I don’t think there’s anyone alive today who hasn’t played Tetris, save for those people in the bomb bunker in my backyard who were convinced that a rooi gevaar were coming for them in the early 1980s. But for the rest of the planet? Tetris is a part of our culture, an idea backed up by a catchy piece of music that has spawned numerous sequels on just about any gaming platform.
The idea of fitting blocks into the right-shaped hole (STOP LAUGHING DAMMIT) is timeless. And possibly difficult to reinvigorate for anyone who wants more of the same but packaged with some new paint on top of it. Tricky Towers is that game that attempts to do just that. By not being a Tetris game at all.
On the surface, the idea is simple: It’s Tetris with a vertical goal and actual physics injected into the mix. And that makes for a tense, somewhat frustrating game. It’s not about scoring points with lines, but rather building a structure into the heavens itself that will most likely end up being flimsier than inquiry into political corruption. Familiar blocks now present new challenges, especially those bastard z-shaped ones of either side. I hate, I hate them so damn much.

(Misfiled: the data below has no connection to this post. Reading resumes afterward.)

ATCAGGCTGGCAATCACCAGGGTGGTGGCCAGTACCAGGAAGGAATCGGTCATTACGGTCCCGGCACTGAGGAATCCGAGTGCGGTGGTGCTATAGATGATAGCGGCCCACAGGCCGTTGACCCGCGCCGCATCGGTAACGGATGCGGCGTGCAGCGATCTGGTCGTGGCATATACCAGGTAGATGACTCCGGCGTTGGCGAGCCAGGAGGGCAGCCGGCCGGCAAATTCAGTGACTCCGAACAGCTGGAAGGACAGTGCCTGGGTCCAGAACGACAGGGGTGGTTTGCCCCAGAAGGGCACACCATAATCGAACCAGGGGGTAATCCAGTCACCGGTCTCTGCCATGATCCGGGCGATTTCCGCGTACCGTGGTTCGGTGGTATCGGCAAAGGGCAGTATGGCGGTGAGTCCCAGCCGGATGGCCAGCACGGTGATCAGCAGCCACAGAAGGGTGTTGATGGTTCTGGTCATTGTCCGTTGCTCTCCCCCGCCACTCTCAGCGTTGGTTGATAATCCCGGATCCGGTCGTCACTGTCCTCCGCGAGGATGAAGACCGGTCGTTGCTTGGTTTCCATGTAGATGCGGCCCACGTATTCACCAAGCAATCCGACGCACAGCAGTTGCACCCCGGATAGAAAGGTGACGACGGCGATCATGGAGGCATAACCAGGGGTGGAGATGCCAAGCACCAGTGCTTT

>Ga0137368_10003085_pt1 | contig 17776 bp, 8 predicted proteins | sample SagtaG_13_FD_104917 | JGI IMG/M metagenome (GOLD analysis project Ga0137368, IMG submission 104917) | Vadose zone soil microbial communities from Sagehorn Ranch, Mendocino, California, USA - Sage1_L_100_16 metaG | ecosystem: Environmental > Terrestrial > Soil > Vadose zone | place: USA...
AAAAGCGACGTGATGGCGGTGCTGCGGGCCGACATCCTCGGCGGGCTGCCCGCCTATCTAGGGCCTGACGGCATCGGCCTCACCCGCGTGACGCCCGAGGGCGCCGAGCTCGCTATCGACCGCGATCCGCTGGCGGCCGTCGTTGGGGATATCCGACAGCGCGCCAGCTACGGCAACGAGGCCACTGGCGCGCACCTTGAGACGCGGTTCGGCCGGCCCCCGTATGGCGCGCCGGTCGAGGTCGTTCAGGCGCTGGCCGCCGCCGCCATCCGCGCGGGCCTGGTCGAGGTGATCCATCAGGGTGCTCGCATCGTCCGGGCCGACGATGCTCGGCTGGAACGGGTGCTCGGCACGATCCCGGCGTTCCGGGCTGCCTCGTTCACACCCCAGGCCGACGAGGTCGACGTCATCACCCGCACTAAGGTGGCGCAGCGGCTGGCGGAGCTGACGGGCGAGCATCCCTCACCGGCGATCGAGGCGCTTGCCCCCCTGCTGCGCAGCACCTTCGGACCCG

It’s maddeningly captivating, building and watching your construction fall down like a house of cards, as Tricky Towers has a heavy reliance on the luck of the draw. Much of this comes down to the Trials in the single-player mode, as you stack and build across a wide variety of tests while some other little prick on the screen makes things more difficult for you with several challenges along the way.
Reaching certain thresholds does allow you to cast some magic to solidify your stairway to heaven as the clock counts down. With each successive trial passed, the puzzles only get harder and more devious, making the possibility of your wizard running out of life with a series of mishaps based on your poor building plan rather high and nigh.
The real meat of Tricky Towers however is in the online modes available. Players can challenge three pals or randoms and see just who the best builder is , unleashing dark magic to dick them about and bugger up their towers to your advantage. It’s easily the heart if Tricky Towers, and where most people will spend their time outside of the sole Trials and Endless modes available in single-player.
As the kind of game you’d tackle for a few minutes during a lunchbreak, it’ll probably be perfect as a short experience when augmented with one of several different match-types. That’s for local battle at least, because anything longer than a quick ten minute session will probably result in somebody getting groin-stomped.
Online is the mystery however, as the review copy we were provided with had just about zero presence in that digital multiplayer arena. I’ll take an educated guess and theorise that the experience will be largely similar, only with more cursing on the other end of your party line and chat.
Last Updated: July 27, 2016